Original Music by: Tom Holkenborg
Duration: 64min
Label: Milan Records

Tom Holkenborg aka DJ Junkie XL is one of the few composers where it is actually hard to pin him down into a certain category, as a touring trance and electronica artist from the 80’s to the 00’s you would assume his soundtracks would follow that trajectory, but if anything he has avoided falling into a comfort zone with aplomb. Scores for Mad Max, Deadpool and Mortal Engines are very different from one another and his ability to not just focus on an orchestra, but any instrument or object he can find is starting to set him apart from other composers.

Kicking off proceedings is ‘Discovery’ comes in slowly, but a booming sound of horns grabs your attention, before easing us in and allowing the strings to come to the forefront. Before both are joined by a choir to give more life to this world we have just entered. Subtly hidden in between all of this are slight robotic beeps and sounds. You may not even catch it on the first listen, but they are present and brilliantly done to bring a little mech to an otherwise soft and human song.

Those expecting a thumping score from the start purely from all of the action set pieces in the trailers will be surprised to find a lot of tenderness throughout the score. None more so than in ‘I Don’t Even Know My Own Name’ which is slow, soft and curious. Gentle strings and piano play through the first 4 minutes of this 5-minute piece. Some strong strings make their presence felt as a realisation is made before we get a stirring finish.

In ‘Double Identity’ a shift is happening, we are building more and more, the strings are tenser the horns are lower and more ominous. The percussion begins to ramp up; you are left feeling ready for something to happen, you are not sure when, but you know it is coming and you must be prepared. As the title suggests ‘The Warrior Within’ leaves no time to get going. Everything is quick and rushed; we are shifted from one place to another in this song and can only go for the ride until the slower ‘A Dark Past’ begins.

In The Clouds continues the frenetic nature of the action based music. We are building to something big and the sense that there will be a cost to it is paramount. The soundtrack finally reaches its crescendo and finally, we can breathe for as all tension leaves the score and we can celebrate. Finishing off the album, we get a welcome to Holkenborg’s music past and now very much his present with ‘Motorball.’ Expertly mixing it into his score is another proof that he is working at his peak currently. ‘Motorball’ is such a strong song that you will play it again right after. I know I have already a number of times.

Alita: Battle Angel isn’t a big stirring action and science fiction soundtrack as many would have expected (especially after Mortal Engines) and I have to admit that I thought it would be similar to that soundtrack as the stories, but, it is more like another of his recent soundtracks in ‘Tombraider’ in that it is more considered and gives the audience a chance to understand the world we are in and allow the characters to grow around evoke the feeling that although he is world building that our only focus is the main character. Holkenborg spoke on how he was asked by Robert Rodriguez and James Cameron that the true importance of the score was to find the heart of the film and not to rely on the trope of using electronica and noise. In this criterion he very much succeeded as he only begins to venture towards any noise and busyness in the big action set pieces and keeps any form of tech or electronica to a minimum, letting it live somewhere distant in the score.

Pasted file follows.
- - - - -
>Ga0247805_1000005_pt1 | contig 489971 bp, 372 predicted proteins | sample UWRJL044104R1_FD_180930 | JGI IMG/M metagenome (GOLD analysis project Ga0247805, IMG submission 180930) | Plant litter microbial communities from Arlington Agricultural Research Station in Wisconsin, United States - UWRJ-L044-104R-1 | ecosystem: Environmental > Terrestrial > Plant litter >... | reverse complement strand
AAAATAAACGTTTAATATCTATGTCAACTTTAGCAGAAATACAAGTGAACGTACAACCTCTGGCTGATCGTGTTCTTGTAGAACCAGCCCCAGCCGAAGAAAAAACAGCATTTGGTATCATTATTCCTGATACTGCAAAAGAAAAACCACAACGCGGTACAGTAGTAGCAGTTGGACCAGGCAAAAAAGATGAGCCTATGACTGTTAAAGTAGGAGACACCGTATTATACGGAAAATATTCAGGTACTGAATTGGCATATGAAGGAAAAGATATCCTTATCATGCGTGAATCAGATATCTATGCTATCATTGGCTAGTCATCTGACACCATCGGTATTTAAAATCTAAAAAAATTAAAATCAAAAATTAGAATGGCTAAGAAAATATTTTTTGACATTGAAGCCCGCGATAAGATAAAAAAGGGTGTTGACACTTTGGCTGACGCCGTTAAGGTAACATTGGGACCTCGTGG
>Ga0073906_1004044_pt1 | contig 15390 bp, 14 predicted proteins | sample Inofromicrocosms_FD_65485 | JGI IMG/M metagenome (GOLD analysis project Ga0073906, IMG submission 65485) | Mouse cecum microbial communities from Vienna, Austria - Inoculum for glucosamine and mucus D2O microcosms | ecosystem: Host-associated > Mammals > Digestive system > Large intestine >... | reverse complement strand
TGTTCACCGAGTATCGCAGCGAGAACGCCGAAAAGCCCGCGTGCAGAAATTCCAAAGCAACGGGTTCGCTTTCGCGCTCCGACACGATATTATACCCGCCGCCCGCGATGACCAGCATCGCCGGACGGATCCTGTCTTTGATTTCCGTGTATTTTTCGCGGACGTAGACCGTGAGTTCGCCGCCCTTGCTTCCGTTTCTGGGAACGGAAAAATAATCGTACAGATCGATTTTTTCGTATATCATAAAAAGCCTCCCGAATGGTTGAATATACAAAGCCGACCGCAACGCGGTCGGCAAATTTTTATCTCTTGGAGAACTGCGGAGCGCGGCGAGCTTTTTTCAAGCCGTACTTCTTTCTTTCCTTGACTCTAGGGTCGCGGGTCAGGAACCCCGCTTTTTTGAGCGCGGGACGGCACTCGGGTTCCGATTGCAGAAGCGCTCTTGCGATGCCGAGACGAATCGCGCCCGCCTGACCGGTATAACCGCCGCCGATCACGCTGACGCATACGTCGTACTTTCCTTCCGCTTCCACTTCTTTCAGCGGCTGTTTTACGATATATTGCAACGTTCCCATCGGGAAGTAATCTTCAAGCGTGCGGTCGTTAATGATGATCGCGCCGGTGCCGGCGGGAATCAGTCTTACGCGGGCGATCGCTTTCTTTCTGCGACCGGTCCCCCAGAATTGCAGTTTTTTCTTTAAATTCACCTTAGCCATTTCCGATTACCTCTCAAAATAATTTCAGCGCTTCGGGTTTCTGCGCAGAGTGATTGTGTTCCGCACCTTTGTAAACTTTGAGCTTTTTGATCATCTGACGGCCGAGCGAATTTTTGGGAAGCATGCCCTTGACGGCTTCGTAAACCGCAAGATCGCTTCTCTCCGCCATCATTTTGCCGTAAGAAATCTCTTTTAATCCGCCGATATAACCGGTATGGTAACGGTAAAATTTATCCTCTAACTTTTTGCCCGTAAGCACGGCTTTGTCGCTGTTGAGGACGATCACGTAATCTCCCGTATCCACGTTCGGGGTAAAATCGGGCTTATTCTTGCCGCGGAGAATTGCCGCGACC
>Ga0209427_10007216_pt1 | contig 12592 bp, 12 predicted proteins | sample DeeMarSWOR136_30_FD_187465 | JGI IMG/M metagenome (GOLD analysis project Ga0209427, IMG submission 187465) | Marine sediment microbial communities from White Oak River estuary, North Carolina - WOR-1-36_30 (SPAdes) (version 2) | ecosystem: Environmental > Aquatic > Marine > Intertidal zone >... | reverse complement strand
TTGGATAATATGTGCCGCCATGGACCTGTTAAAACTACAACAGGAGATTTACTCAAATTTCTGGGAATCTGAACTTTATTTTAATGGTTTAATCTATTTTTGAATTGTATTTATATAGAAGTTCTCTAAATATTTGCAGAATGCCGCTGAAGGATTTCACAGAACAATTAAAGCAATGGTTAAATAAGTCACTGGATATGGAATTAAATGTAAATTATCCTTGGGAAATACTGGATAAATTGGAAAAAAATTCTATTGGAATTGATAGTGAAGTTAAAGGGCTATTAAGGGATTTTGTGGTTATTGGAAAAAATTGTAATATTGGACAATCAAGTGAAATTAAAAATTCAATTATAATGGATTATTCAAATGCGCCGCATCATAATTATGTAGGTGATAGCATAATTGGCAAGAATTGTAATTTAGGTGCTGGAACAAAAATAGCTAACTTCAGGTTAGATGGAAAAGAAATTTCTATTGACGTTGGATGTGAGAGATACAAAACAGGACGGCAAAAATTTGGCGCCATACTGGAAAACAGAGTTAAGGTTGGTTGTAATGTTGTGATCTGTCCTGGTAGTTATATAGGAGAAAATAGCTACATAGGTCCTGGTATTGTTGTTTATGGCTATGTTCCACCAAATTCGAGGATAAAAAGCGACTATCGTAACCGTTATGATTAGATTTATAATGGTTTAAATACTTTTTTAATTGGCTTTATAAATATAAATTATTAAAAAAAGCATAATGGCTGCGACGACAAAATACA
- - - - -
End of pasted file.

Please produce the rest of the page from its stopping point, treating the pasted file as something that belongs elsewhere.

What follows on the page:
As the focus of the film is on Alita, so too is the score. Alita wants to learn and be the best version of herself, and the score translates this well with soaring melodies. In the eyes of this score, she isn’t a robot, she is a person and the music that surrounds her is more human than expected. They are not the core of the film; the film is as you can guess about Alita and how she deals with everything that is happening to her. This brings forward, tension-filled songs through the middle portion of the soundtrack. We know the climax is coming and each song builds is produced as we like the characters get respite, but we know something will be happening sooner rather than later.

Overall this is a great piece of work from Holkenborg, who is becoming stronger and stronger as a composer and appears to be progressing into a composer who a director can trust to keep to their story and in fact enhance it greatly. It is great to have an album that you can just replay again and again instead of just certain songs and Holkenborg has produced one with Alita: Battle Angel.

If you have an hour spare check out Tom Holkenborg’s YouTube channel where he shows how he came to creating some of the themes in Alita: Battle Angel. A great insight and something you would only find on the special features section of a Blu Ray or DVD.

Alita: Battle Angel (Original Motion Picture Soundtrack) is out now on CD, digital download and all major music streaming services.

Alita: Battle Angel (Original Motion Picture Soundtrack)
4.5Overall Score
Reader Rating: (2 Votes)

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